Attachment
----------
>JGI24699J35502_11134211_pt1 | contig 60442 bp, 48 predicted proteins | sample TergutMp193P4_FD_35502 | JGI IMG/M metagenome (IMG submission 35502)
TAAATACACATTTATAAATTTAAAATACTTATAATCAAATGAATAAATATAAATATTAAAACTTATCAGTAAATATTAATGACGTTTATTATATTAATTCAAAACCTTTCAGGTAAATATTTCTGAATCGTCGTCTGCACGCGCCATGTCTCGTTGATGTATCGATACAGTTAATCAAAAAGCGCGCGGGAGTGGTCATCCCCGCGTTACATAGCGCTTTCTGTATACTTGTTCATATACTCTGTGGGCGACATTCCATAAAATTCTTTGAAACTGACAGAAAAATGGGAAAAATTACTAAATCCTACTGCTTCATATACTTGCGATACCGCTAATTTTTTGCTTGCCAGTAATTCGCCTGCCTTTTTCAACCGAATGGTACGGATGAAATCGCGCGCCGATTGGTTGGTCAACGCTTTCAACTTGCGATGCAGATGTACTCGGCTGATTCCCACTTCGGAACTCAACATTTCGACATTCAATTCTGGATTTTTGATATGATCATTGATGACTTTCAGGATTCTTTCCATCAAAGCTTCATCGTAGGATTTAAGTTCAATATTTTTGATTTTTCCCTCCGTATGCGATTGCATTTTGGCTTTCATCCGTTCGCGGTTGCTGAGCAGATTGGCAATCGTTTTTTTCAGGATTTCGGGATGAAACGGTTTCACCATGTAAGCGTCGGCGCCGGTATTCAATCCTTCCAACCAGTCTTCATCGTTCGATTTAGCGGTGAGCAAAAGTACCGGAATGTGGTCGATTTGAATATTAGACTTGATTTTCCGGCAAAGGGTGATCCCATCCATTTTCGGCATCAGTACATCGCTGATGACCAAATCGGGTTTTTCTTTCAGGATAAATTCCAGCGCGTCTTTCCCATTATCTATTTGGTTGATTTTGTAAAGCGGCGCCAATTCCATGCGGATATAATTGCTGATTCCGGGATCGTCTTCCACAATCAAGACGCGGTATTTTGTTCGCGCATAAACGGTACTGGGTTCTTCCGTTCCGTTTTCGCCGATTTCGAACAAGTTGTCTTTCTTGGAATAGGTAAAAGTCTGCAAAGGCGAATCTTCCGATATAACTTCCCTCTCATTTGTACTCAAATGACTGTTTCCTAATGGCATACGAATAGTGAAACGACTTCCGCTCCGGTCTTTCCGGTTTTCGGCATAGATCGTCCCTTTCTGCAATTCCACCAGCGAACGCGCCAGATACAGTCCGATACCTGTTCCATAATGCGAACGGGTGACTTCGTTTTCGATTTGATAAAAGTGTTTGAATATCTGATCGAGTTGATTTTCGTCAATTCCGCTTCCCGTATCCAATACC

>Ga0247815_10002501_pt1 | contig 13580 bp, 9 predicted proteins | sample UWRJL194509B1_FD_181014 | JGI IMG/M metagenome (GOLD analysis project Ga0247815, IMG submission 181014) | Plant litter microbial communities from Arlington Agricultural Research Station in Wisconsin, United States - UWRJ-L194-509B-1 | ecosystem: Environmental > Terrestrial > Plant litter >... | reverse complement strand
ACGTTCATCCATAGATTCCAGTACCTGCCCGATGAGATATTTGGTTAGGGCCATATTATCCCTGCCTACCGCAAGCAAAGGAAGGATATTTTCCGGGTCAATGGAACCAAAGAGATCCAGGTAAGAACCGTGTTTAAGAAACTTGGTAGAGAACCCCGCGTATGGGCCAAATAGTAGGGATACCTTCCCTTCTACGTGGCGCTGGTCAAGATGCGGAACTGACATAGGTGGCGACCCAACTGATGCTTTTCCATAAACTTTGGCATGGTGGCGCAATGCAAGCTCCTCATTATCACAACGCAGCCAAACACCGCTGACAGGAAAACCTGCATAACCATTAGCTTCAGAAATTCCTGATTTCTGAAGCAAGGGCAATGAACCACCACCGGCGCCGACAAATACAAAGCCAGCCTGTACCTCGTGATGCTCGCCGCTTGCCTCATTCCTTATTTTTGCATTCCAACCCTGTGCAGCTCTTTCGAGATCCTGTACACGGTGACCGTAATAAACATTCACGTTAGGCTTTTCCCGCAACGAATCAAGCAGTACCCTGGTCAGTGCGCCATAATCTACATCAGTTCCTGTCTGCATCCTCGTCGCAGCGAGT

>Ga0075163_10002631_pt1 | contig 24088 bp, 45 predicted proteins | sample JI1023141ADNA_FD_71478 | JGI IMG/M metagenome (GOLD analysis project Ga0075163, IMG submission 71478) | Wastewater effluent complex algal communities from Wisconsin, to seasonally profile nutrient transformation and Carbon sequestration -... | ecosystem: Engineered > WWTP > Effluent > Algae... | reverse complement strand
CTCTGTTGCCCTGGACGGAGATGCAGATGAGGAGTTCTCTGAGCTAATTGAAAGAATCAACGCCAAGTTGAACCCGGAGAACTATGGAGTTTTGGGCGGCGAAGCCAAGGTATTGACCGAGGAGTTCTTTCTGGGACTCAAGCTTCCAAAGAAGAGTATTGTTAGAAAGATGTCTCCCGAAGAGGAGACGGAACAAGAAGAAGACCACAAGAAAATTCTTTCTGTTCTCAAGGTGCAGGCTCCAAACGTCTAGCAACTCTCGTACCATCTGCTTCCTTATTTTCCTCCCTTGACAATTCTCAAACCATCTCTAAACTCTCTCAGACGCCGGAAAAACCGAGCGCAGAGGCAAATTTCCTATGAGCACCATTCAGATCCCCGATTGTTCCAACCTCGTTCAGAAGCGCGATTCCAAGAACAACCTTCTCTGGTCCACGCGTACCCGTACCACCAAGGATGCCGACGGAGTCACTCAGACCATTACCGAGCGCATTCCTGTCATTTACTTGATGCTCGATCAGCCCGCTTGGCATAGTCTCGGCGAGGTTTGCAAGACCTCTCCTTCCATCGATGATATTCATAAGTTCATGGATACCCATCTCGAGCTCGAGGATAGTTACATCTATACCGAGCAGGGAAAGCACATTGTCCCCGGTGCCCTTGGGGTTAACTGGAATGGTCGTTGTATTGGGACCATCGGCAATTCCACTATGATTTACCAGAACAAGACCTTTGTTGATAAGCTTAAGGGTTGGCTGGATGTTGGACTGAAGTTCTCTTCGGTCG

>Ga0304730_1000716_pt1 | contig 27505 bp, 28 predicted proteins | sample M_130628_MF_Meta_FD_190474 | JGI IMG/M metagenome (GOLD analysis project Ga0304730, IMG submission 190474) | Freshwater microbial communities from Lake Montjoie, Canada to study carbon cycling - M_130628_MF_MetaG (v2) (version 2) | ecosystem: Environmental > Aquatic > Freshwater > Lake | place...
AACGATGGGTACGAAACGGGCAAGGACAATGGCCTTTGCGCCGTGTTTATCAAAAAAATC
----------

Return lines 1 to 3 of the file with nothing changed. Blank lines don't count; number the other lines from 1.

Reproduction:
>JGI24699J35502_11134211_pt1 | contig 60442 bp, 48 predicted proteins | sample TergutMp193P4_FD_35502 | JGI IMG/M metagenome (IMG submission 35502)
TAAATACACATTTATAAATTTAAAATACTTATAATCAAATGAATAAATATAAATATTAAAACTTATCAGTAAATATTAATGACGTTTATTATATTAATTCAAAACCTTTCAGGTAAATATTTCTGAATCGTCGTCTGCACGCGCCATGTCTCGTTGATGTATCGATACAGTTAATCAAAAAGCGCGCGGGAGTGGTCATCCCCGCGTTACATAGCGCTTTCTGTATACTTGTTCATATACTCTGTGGGCGACATTCCATAAAATTCTTTGAAACTGACAGAAAAATGGGAAAAATTACTAAATCCTACTGCTTCATATACTTGCGATACCGCTAATTTTTTGCTTGCCAGTAATTCGCCTGCCTTTTTCAACCGAATGGTACGGATGAAATCGCGCGCCGATTGGTTGGTCAACGCTTTCAACTTGCGATGCAGATGTACTCGGCTGATTCCCACTTCGGAACTCAACATTTCGACATTCAATTCTGGATTTTTGATATGATCATTGATGACTTTCAGGATTCTTTCCATCAAAGCTTCATCGTAGGATTTAAGTTCAATATTTTTGATTTTTCCCTCCGTATGCGATTGCATTTTGGCTTTCATCCGTTCGCGGTTGCTGAGCAGATTGGCAATCGTTTTTTTCAGGATTTCGGGATGAAACGGTTTCACCATGTAAGCGTCGGCGCCGGTATTCAATCCTTCCAACCAGTCTTCATCGTTCGATTTAGCGGTGAGCAAAAGTACCGGAATGTGGTCGATTTGAATATTAGACTTGATTTTCCGGCAAAGGGTGATCCCATCCATTTTCGGCATCAGTACATCGCTGATGACCAAATCGGGTTTTTCTTTCAGGATAAATTCCAGCGCGTCTTTCCCATTATCTATTTGGTTGATTTTGTAAAGCGGCGCCAATTCCATGCGGATATAATTGCTGATTCCGGGATCGTCTTCCACAATCAAGACGCGGTATTTTGTTCGCGCATAAACGGTACTGGGTTCTTCCGTTCCGTTTTCGCCGATTTCGAACAAGTTGTCTTTCTTGGAATAGGTAAAAGTCTGCAAAGGCGAATCTTCCGATATAACTTCCCTCTCATTTGTACTCAAATGACTGTTTCCTAATGGCATACGAATAGTGAAACGACTTCCGCTCCGGTCTTTCCGGTTTTCGGCATAGATCGTCCCTTTCTGCAATTCCACCAGCGAACGCGCCAGATACAGTCCGATACCTGTTCCATAATGCGAACGGGTGACTTCGTTTTCGATTTGATAAAAGTGTTTGAATATCTGATCGAGTTGATTTTCGTCAATTCCGCTTCCCGTATCCAATACC

>Ga0247815_10002501_pt1 | contig 13580 bp, 9 predicted proteins | sample UWRJL194509B1_FD_181014 | JGI IMG/M metagenome (GOLD analysis project Ga0247815, IMG submission 181014) | Plant litter microbial communities from Arlington Agricultural Research Station in Wisconsin, United States - UWRJ-L194-509B-1 | ecosystem: Environmental > Terrestrial > Plant litter >... | reverse complement strand